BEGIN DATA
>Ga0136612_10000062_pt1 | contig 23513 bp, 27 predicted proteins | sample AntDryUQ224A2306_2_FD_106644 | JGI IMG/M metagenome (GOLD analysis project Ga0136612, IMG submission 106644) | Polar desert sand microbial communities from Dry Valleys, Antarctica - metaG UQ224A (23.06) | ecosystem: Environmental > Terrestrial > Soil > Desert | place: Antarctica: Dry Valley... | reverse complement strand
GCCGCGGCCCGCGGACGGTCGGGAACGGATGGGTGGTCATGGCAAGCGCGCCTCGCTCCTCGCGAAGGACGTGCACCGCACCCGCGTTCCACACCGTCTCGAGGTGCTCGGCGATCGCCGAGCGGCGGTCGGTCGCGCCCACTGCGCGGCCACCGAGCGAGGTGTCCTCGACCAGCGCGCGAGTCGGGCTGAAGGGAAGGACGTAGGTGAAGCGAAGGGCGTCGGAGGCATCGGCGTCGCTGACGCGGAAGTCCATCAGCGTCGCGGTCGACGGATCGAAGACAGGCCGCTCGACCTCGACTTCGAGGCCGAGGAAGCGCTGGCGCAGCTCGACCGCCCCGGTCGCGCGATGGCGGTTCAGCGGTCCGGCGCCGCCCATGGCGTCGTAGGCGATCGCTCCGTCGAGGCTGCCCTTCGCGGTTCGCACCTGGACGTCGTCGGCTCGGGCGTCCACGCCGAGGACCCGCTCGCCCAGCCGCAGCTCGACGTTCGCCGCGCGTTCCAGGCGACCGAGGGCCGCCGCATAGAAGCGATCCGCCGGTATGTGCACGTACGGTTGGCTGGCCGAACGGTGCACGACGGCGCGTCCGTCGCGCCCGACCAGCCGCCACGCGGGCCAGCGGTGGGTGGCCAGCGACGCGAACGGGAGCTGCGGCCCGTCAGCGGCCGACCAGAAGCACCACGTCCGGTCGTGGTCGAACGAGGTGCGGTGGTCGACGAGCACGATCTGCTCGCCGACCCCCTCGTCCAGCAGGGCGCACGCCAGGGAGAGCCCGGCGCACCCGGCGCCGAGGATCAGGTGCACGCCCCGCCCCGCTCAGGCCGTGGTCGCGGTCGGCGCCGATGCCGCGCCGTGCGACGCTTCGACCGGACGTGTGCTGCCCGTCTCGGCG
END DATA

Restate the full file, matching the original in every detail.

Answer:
>Ga0136612_10000062_pt1 | contig 23513 bp, 27 predicted proteins | sample AntDryUQ224A2306_2_FD_106644 | JGI IMG/M metagenome (GOLD analysis project Ga0136612, IMG submission 106644) | Polar desert sand microbial communities from Dry Valleys, Antarctica - metaG UQ224A (23.06) | ecosystem: Environmental > Terrestrial > Soil > Desert | place: Antarctica: Dry Valley... | reverse complement strand
GCCGCGGCCCGCGGACGGTCGGGAACGGATGGGTGGTCATGGCAAGCGCGCCTCGCTCCTCGCGAAGGACGTGCACCGCACCCGCGTTCCACACCGTCTCGAGGTGCTCGGCGATCGCCGAGCGGCGGTCGGTCGCGCCCACTGCGCGGCCACCGAGCGAGGTGTCCTCGACCAGCGCGCGAGTCGGGCTGAAGGGAAGGACGTAGGTGAAGCGAAGGGCGTCGGAGGCATCGGCGTCGCTGACGCGGAAGTCCATCAGCGTCGCGGTCGACGGATCGAAGACAGGCCGCTCGACCTCGACTTCGAGGCCGAGGAAGCGCTGGCGCAGCTCGACCGCCCCGGTCGCGCGATGGCGGTTCAGCGGTCCGGCGCCGCCCATGGCGTCGTAGGCGATCGCTCCGTCGAGGCTGCCCTTCGCGGTTCGCACCTGGACGTCGTCGGCTCGGGCGTCCACGCCGAGGACCCGCTCGCCCAGCCGCAGCTCGACGTTCGCCGCGCGTTCCAGGCGACCGAGGGCCGCCGCATAGAAGCGATCCGCCGGTATGTGCACGTACGGTTGGCTGGCCGAACGGTGCACGACGGCGCGTCCGTCGCGCCCGACCAGCCGCCACGCGGGCCAGCGGTGGGTGGCCAGCGACGCGAACGGGAGCTGCGGCCCGTCAGCGGCCGACCAGAAGCACCACGTCCGGTCGTGGTCGAACGAGGTGCGGTGGTCGACGAGCACGATCTGCTCGCCGACCCCCTCGTCCAGCAGGGCGCACGCCAGGGAGAGCCCGGCGCACCCGGCGCCGAGGATCAGGTGCACGCCCCGCCCCGCTCAGGCCGTGGTCGCGGTCGGCGCCGATGCCGCGCCGTGCGACGCTTCGACCGGACGTGTGCTGCCCGTCTCGGCG